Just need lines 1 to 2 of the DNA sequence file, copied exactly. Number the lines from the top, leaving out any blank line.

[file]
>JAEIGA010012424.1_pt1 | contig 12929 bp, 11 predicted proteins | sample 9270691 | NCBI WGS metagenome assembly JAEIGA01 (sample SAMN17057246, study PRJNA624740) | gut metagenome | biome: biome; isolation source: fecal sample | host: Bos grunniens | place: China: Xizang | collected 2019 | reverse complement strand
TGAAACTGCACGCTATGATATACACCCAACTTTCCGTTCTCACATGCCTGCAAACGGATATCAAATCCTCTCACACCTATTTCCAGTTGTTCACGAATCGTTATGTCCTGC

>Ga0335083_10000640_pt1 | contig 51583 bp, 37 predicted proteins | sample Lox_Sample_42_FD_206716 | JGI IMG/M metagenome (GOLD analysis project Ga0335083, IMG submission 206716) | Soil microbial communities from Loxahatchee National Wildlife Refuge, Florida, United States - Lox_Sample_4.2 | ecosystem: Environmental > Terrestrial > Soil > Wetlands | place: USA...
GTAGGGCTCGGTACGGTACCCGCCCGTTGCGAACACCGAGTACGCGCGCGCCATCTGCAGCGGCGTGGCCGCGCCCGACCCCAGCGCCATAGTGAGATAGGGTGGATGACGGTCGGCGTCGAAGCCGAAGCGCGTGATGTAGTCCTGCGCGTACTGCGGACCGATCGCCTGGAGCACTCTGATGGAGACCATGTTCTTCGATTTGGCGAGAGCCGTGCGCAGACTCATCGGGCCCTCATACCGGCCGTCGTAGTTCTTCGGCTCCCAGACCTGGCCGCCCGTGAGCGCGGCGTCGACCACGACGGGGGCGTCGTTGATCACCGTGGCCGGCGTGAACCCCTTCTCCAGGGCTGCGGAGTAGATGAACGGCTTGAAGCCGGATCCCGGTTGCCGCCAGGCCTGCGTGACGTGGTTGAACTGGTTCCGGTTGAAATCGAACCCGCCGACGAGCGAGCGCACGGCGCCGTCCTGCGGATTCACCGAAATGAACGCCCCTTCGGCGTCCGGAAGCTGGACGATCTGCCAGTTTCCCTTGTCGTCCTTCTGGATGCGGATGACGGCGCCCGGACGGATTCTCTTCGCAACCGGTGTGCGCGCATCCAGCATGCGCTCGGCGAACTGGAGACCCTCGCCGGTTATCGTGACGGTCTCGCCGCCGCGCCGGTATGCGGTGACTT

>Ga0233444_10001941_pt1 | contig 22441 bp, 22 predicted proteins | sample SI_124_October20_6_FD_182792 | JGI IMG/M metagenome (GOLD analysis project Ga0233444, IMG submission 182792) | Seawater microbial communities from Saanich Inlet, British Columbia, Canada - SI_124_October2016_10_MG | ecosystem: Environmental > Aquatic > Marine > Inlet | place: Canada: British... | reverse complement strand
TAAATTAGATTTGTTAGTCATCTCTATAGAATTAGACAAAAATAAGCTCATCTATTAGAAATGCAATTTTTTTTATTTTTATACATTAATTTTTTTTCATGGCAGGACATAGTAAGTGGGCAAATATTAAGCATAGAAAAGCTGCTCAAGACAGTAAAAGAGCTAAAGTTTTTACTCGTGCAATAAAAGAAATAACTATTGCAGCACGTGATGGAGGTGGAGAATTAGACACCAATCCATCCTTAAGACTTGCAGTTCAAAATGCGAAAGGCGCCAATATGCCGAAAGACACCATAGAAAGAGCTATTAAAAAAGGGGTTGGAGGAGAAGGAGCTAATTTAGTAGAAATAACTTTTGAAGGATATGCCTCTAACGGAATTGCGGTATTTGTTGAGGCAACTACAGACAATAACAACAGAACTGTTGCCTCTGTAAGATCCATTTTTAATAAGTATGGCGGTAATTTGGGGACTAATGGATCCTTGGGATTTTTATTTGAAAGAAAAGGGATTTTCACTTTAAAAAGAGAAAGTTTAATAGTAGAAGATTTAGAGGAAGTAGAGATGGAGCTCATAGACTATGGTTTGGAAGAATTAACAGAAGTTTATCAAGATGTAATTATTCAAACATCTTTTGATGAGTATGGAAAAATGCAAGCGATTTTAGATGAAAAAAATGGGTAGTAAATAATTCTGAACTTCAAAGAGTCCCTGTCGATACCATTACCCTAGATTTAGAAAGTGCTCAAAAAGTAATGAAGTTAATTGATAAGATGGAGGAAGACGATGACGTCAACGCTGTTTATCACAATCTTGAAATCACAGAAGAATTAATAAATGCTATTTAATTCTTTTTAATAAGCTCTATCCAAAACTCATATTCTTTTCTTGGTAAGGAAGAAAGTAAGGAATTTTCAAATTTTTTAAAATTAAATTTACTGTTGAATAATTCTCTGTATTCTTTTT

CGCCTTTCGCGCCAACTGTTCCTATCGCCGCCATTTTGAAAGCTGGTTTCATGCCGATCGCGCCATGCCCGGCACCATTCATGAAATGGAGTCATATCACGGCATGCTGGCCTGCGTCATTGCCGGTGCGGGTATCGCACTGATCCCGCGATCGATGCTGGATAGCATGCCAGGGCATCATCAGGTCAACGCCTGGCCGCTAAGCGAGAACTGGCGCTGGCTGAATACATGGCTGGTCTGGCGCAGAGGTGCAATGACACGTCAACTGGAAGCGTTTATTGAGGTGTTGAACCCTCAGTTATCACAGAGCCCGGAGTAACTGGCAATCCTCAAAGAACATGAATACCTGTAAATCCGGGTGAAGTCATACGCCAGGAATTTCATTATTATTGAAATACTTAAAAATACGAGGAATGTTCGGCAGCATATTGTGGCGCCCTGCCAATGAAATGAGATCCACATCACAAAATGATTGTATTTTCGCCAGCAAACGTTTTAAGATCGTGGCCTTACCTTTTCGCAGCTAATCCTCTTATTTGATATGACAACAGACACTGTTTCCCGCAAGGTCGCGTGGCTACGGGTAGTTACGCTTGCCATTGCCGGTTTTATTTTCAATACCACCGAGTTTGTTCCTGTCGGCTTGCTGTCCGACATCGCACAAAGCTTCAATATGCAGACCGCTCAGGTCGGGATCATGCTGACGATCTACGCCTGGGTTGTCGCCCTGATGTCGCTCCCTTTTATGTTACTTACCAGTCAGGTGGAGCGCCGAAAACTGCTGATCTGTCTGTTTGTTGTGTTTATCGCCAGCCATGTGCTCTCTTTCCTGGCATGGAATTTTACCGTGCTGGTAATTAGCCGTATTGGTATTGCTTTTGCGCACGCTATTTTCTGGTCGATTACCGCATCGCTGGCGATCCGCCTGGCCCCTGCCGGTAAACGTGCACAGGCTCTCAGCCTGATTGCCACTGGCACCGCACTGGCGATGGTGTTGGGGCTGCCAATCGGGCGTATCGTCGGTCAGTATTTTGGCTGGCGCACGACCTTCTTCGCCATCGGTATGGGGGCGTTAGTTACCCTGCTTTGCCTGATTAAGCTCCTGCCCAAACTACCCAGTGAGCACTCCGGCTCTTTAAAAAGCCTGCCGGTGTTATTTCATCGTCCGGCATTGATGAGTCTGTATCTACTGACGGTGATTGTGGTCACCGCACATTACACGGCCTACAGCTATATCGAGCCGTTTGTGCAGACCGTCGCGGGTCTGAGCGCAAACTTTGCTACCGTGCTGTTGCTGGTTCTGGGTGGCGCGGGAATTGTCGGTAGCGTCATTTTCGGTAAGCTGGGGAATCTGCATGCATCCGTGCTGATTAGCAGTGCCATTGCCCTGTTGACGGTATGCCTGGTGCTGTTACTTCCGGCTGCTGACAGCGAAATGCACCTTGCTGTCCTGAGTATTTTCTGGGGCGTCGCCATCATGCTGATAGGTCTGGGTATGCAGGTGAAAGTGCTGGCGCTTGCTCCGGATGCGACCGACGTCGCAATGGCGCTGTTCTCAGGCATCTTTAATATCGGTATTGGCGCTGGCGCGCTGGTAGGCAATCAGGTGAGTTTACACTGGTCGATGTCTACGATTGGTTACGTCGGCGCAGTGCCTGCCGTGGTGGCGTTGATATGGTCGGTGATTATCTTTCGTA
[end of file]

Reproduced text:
>JAEIGA010012424.1_pt1 | contig 12929 bp, 11 predicted proteins | sample 9270691 | NCBI WGS metagenome assembly JAEIGA01 (sample SAMN17057246, study PRJNA624740) | gut metagenome | biome: biome; isolation source: fecal sample | host: Bos grunniens | place: China: Xizang | collected 2019 | reverse complement strand
TGAAACTGCACGCTATGATATACACCCAACTTTCCGTTCTCACATGCCTGCAAACGGATATCAAATCCTCTCACACCTATTTCCAGTTGTTCACGAATCGTTATGTCCTGC